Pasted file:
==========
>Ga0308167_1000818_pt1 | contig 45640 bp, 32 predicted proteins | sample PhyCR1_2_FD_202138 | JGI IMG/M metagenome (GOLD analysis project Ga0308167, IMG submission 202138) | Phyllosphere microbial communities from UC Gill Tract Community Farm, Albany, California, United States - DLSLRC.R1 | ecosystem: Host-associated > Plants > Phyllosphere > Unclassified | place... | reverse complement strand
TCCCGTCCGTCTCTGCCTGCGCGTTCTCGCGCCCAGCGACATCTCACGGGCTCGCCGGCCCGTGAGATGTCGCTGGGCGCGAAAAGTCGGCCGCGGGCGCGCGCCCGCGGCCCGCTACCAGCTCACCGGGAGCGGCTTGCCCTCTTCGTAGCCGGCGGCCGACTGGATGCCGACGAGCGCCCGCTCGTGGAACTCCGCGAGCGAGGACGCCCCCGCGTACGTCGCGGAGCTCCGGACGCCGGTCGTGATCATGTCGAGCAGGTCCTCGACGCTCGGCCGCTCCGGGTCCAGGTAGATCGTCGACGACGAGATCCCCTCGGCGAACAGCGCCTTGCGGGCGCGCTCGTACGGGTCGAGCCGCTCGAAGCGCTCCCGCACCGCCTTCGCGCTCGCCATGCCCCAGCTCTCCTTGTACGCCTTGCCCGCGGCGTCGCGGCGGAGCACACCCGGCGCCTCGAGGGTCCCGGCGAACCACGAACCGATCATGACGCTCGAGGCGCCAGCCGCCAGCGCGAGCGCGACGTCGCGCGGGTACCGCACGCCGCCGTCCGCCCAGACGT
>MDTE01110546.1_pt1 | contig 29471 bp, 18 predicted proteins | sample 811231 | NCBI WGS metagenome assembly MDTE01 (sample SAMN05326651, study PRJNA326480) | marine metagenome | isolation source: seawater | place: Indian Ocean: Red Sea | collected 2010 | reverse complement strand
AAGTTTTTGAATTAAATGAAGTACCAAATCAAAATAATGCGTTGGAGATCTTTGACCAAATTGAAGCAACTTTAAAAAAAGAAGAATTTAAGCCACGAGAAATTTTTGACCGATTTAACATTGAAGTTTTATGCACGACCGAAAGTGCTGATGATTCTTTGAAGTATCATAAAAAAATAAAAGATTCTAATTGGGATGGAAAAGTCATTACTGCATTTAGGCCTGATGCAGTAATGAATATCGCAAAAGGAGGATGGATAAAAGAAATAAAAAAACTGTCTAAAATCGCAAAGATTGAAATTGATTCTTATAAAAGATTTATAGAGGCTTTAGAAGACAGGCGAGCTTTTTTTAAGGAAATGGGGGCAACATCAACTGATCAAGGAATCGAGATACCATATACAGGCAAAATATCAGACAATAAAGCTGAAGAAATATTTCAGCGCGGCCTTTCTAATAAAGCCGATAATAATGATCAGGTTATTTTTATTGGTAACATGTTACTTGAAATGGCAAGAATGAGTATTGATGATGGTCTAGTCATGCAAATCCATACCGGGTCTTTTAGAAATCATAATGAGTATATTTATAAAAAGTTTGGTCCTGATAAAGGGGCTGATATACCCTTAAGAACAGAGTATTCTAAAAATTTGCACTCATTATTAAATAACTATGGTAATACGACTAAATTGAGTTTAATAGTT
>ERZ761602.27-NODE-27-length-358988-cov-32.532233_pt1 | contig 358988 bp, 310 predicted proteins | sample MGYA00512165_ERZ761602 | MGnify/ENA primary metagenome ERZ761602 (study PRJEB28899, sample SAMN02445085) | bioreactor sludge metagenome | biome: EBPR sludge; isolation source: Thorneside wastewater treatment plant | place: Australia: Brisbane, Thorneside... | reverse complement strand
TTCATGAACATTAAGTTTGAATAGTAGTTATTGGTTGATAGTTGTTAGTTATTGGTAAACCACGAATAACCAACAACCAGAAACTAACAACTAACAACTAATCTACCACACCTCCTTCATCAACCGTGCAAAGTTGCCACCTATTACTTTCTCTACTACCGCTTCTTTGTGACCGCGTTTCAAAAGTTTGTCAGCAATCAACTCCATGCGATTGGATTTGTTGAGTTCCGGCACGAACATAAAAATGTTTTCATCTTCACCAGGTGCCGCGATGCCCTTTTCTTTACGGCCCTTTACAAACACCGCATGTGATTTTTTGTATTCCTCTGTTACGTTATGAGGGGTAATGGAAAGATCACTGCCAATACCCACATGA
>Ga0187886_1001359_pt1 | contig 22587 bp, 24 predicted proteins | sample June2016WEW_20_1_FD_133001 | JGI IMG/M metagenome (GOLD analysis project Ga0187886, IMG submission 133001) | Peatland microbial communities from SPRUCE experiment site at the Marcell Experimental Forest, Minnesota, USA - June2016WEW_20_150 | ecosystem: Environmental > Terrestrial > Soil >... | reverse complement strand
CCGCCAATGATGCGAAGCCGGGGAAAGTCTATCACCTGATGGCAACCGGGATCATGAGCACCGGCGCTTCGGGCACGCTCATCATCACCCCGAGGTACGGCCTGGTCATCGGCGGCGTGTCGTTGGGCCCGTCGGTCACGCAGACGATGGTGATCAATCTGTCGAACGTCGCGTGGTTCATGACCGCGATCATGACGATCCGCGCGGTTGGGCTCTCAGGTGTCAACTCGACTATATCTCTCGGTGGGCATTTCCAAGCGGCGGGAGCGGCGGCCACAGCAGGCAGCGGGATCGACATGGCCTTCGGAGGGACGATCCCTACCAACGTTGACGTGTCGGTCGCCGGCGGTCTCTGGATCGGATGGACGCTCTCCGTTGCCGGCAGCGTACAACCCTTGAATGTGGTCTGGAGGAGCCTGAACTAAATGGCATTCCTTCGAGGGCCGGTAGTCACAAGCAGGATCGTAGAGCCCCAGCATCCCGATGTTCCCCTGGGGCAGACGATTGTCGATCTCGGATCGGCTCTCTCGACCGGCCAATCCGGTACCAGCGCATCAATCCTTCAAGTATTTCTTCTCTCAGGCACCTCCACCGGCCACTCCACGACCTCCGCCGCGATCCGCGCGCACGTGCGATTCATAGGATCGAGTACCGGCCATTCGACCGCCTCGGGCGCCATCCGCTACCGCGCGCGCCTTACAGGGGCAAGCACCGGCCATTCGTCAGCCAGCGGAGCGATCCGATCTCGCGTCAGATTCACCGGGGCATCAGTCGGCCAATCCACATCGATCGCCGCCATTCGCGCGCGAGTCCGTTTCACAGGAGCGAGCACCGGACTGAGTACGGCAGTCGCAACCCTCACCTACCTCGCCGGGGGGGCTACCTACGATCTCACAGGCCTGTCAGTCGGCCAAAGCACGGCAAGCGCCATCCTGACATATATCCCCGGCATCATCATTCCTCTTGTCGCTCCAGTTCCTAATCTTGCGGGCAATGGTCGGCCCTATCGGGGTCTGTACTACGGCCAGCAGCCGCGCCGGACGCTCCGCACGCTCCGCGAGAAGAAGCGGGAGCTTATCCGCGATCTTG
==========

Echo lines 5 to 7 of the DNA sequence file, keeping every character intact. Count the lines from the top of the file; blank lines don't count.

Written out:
>ERZ761602.27-NODE-27-length-358988-cov-32.532233_pt1 | contig 358988 bp, 310 predicted proteins | sample MGYA00512165_ERZ761602 | MGnify/ENA primary metagenome ERZ761602 (study PRJEB28899, sample SAMN02445085) | bioreactor sludge metagenome | biome: EBPR sludge; isolation source: Thorneside wastewater treatment plant | place: Australia: Brisbane, Thorneside... | reverse complement strand
TTCATGAACATTAAGTTTGAATAGTAGTTATTGGTTGATAGTTGTTAGTTATTGGTAAACCACGAATAACCAACAACCAGAAACTAACAACTAACAACTAATCTACCACACCTCCTTCATCAACCGTGCAAAGTTGCCACCTATTACTTTCTCTACTACCGCTTCTTTGTGACCGCGTTTCAAAAGTTTGTCAGCAATCAACTCCATGCGATTGGATTTGTTGAGTTCCGGCACGAACATAAAAATGTTTTCATCTTCACCAGGTGCCGCGATGCCCTTTTCTTTACGGCCCTTTACAAACACCGCATGTGATTTTTTGTATTCCTCTGTTACGTTATGAGGGGTAATGGAAAGATCACTGCCAATACCCACATGA
>Ga0187886_1001359_pt1 | contig 22587 bp, 24 predicted proteins | sample June2016WEW_20_1_FD_133001 | JGI IMG/M metagenome (GOLD analysis project Ga0187886, IMG submission 133001) | Peatland microbial communities from SPRUCE experiment site at the Marcell Experimental Forest, Minnesota, USA - June2016WEW_20_150 | ecosystem: Environmental > Terrestrial > Soil >... | reverse complement strand